What you need to know about frostbite

MISSOULA - Across the state people are seeing some of the coldest temperatures of the season. With people heading to school and work in frigid temperatures, here is what you need to know about frostbite if you work in outdoor conditions or if your child must wait outside for the school bus.

There are three phases of cold. The first is feeling the cold outside air, the second is a burning sensation, and the last is a numb feeling which happens most commonly in fingers and toes. This means that the nerves are frozen or dying, and that is also an indication of frostbite.

According to Jeff Welch, critical care medic and assistant manager at Missoula Emergency Services Inc., when outside temperatures are between 20 and 10 degrees with wind, frostbite can happen in less than ten minutes.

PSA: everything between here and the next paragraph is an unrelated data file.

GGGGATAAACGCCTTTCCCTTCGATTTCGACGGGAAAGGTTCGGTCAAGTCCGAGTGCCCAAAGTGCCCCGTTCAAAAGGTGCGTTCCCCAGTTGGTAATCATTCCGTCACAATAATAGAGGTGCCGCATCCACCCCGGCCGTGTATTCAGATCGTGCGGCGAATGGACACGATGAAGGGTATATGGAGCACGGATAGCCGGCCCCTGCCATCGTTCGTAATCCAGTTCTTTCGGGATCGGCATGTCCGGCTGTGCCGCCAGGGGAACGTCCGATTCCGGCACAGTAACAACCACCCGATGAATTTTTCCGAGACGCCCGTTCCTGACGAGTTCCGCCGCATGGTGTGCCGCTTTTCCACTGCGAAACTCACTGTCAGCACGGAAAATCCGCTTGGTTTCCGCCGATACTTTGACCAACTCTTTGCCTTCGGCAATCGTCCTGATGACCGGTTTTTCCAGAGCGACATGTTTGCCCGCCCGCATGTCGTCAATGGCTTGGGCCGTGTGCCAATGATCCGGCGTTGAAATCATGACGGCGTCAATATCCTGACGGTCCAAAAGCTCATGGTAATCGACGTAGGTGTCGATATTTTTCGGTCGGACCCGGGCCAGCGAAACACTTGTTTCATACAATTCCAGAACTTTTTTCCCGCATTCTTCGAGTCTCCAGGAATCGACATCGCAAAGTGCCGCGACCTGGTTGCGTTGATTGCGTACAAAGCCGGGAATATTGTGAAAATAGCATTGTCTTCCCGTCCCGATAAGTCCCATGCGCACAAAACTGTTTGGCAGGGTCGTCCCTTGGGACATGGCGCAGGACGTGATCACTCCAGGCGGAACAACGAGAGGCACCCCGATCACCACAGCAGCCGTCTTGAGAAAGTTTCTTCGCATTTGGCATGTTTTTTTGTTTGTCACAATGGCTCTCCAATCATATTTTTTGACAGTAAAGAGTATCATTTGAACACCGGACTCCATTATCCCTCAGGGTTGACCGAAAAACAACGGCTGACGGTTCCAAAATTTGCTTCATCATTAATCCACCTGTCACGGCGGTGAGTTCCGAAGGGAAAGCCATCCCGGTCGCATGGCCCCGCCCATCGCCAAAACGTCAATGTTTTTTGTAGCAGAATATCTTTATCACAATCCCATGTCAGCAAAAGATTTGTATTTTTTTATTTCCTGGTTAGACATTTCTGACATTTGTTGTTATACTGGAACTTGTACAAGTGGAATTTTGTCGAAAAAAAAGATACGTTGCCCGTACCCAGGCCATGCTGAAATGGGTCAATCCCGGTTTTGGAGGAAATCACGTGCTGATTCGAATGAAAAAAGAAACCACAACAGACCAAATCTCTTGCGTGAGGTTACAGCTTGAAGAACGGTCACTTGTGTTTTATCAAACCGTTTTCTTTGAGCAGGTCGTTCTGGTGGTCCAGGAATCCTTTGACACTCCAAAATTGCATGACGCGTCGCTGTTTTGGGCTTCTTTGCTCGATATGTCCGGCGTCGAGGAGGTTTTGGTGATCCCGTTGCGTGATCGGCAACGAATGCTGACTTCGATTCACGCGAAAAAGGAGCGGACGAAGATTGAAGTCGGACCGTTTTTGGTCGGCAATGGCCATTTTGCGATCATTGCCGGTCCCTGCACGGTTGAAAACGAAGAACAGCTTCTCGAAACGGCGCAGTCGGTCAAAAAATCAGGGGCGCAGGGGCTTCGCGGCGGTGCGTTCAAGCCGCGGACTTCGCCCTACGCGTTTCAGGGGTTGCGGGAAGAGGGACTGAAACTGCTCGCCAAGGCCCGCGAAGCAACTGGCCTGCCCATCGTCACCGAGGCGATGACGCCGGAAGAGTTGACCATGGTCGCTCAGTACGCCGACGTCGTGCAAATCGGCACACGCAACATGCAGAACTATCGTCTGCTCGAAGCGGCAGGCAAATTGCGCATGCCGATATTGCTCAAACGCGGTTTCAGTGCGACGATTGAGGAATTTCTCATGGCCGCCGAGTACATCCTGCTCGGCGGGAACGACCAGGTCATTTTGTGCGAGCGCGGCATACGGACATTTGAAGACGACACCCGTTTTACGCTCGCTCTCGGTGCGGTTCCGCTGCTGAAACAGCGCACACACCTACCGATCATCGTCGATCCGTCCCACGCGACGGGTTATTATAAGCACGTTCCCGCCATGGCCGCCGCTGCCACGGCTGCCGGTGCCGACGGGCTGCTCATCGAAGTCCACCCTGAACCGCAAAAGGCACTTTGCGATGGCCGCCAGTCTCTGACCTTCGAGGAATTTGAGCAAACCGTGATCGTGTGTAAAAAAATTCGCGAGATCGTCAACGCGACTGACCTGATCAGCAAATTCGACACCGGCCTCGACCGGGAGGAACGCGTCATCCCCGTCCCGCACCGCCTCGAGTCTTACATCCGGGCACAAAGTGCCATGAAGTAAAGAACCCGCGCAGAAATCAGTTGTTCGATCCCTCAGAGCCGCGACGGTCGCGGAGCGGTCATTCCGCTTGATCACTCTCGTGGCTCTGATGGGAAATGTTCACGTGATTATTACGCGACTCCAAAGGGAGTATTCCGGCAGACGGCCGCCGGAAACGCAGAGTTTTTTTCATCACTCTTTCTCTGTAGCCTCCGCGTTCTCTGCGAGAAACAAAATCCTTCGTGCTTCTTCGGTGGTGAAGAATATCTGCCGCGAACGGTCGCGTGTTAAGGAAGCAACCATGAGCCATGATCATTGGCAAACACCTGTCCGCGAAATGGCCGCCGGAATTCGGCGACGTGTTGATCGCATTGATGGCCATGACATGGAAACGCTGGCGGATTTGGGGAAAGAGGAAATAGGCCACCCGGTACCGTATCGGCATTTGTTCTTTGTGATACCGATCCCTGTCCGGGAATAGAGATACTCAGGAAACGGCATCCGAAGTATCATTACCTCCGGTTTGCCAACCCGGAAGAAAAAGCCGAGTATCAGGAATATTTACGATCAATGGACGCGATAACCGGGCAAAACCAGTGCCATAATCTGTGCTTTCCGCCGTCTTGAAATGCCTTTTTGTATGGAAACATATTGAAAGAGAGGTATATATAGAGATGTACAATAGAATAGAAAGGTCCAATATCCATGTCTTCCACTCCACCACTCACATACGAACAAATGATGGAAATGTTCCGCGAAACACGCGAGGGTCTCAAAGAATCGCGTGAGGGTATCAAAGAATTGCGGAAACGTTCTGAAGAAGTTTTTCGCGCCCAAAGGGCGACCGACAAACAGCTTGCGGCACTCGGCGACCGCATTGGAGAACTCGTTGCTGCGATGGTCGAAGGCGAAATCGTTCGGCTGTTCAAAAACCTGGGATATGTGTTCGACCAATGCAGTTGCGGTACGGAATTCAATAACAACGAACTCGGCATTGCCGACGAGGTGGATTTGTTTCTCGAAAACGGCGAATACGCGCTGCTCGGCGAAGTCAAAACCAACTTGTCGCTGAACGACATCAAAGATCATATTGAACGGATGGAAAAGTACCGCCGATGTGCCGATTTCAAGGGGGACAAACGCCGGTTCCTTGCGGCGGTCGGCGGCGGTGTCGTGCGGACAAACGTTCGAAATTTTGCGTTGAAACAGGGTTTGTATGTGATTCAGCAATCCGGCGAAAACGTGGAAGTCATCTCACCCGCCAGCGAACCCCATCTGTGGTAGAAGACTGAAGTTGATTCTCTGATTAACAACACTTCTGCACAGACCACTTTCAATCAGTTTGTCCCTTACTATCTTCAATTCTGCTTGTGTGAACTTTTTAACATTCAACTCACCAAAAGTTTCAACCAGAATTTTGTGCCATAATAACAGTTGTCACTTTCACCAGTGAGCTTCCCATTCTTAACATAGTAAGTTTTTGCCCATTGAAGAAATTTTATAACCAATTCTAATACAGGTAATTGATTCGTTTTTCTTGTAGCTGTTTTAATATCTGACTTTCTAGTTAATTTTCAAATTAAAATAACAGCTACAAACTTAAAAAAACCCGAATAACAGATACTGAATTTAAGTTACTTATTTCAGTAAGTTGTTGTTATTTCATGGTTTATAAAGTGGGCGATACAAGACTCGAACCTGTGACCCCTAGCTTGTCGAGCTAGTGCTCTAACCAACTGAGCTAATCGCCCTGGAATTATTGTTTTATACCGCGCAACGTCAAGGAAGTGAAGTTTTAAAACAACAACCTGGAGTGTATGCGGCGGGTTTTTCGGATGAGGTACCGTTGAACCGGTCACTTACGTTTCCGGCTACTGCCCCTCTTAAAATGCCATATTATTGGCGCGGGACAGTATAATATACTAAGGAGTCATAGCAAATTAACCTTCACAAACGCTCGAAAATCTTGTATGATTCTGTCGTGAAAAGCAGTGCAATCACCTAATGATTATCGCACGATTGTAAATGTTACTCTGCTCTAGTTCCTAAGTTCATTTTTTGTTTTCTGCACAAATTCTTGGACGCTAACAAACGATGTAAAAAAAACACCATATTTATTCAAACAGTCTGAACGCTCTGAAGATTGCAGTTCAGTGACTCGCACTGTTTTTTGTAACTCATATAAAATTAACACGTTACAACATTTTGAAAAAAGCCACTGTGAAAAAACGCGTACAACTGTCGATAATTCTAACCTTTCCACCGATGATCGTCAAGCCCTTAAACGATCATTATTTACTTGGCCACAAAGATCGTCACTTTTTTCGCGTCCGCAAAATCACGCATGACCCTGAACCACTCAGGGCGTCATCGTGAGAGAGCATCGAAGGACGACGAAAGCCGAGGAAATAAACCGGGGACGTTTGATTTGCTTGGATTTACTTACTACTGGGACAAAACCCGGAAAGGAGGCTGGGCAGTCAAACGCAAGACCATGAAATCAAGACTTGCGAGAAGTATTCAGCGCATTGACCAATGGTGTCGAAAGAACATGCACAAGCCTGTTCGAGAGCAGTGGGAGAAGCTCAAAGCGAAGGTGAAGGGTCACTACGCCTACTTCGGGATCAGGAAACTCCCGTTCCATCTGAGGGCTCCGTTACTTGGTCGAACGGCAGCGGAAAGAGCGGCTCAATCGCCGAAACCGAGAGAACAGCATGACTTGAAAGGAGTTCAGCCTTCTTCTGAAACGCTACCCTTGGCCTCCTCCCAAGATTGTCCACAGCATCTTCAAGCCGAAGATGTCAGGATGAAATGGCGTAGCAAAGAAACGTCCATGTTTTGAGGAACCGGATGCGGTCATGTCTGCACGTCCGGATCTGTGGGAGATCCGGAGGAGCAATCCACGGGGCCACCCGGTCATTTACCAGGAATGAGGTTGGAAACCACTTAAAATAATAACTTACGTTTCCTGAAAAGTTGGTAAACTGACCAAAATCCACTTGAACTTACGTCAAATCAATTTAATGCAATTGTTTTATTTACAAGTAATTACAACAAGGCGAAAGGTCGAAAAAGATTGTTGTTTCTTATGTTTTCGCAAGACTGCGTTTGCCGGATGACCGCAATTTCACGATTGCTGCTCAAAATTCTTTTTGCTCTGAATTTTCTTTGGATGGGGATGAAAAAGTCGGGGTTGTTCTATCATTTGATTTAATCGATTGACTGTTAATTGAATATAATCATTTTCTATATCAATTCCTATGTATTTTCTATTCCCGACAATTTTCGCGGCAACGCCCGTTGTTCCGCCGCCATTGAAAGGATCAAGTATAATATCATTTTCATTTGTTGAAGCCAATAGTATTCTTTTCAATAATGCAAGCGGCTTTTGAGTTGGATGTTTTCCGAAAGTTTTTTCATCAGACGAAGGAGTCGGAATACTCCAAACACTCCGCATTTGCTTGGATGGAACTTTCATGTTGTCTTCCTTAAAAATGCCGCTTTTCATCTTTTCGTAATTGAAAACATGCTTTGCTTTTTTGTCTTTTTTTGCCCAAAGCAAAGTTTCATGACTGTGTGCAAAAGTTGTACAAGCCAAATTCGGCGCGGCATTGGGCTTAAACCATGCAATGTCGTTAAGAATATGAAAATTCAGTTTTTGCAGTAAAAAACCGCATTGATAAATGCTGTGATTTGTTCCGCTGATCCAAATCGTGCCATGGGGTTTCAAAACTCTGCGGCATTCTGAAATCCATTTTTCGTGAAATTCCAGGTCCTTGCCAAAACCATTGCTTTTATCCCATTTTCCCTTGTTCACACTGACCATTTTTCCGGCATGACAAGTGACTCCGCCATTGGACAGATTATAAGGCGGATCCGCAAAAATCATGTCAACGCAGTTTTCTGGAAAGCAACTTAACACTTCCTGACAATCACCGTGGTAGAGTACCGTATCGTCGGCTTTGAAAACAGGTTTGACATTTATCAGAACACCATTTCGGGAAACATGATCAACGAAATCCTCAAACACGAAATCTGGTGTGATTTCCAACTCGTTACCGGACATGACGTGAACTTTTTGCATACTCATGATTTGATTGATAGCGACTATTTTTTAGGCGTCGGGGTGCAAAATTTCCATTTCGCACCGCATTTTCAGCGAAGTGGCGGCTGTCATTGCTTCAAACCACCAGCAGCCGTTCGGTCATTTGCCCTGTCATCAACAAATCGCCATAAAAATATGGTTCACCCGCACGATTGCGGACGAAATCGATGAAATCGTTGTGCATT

If you feel symptoms of frostbite, emergency medical technicians say the big thing is to never directly put hot water on the area of frostbite. Instead, you will want to slowly re-warm the area by first using cool water and being in a place that you can stay consistently warm.

"Passively warming them is the best thing, some small warming stuff, but never direct hot water, that can damage the nerves and kill the nerves," said Welch.

If you feel like you have frostbite, get out of the cold exposure, change into new clothing that is around room temperature, and then start to slowly re-warm your body without blasting hot heat or hot water onto your skin.

Emergency medical technicians say the best way to prevent frostbite is by putting a good base layer, layering with loose layers to help insulate your body, and covering up as much of your skin as you can with gloves, hats, or face masks.

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